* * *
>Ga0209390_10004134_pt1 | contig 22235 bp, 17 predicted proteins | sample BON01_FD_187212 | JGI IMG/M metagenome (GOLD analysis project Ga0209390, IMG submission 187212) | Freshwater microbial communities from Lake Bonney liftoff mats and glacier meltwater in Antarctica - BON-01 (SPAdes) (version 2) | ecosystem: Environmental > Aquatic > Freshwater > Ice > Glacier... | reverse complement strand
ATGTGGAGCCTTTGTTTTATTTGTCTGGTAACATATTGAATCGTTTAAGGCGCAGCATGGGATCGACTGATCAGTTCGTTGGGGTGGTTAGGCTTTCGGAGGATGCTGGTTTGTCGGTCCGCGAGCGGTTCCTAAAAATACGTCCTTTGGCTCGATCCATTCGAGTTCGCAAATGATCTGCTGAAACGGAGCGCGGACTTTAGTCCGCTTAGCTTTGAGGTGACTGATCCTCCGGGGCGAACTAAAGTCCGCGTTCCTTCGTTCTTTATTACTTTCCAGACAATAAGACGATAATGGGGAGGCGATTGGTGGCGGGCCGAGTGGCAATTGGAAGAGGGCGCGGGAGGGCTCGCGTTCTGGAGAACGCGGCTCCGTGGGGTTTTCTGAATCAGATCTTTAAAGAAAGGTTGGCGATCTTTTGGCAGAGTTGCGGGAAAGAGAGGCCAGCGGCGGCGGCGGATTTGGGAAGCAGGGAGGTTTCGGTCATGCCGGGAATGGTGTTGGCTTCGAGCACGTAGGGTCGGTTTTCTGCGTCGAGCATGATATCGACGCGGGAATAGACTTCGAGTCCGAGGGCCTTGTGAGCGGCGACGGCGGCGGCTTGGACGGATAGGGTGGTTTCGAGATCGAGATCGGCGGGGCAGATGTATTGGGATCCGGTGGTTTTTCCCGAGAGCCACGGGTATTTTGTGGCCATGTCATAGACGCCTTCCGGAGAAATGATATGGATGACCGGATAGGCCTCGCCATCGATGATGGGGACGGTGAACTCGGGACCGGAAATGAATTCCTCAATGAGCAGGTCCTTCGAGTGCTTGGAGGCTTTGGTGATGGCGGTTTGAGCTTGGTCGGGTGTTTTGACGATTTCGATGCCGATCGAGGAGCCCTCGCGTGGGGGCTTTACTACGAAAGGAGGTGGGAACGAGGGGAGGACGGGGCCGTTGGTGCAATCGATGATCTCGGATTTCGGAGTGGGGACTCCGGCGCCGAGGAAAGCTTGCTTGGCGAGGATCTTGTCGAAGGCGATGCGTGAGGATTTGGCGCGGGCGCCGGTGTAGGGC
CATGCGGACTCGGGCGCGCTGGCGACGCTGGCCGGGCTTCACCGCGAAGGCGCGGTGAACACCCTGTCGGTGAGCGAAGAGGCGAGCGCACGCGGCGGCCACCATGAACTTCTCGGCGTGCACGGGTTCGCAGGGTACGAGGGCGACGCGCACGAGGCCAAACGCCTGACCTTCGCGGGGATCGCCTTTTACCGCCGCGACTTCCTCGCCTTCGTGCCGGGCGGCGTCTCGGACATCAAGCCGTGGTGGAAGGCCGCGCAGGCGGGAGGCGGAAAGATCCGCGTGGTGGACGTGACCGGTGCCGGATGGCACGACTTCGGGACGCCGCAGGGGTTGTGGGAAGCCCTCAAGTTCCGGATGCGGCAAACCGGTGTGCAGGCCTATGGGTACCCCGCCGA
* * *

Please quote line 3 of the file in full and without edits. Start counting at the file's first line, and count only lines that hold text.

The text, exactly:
CATGCGGACTCGGGCGCGCTGGCGACGCTGGCCGGGCTTCACCGCGAAGGCGCGGTGAACACCCTGTCGGTGAGCGAAGAGGCGAGCGCACGCGGCGGCCACCATGAACTTCTCGGCGTGCACGGGTTCGCAGGGTACGAGGGCGACGCGCACGAGGCCAAACGCCTGACCTTCGCGGGGATCGCCTTTTACCGCCGCGACTTCCTCGCCTTCGTGCCGGGCGGCGTCTCGGACATCAAGCCGTGGTGGAAGGCCGCGCAGGCGGGAGGCGGAAAGATCCGCGTGGTGGACGTGACCGGTGCCGGATGGCACGACTTCGGGACGCCGCAGGGGTTGTGGGAAGCCCTCAAGTTCCGGATGCGGCAAACCGGTGTGCAGGCCTATGGGTACCCCGCCGA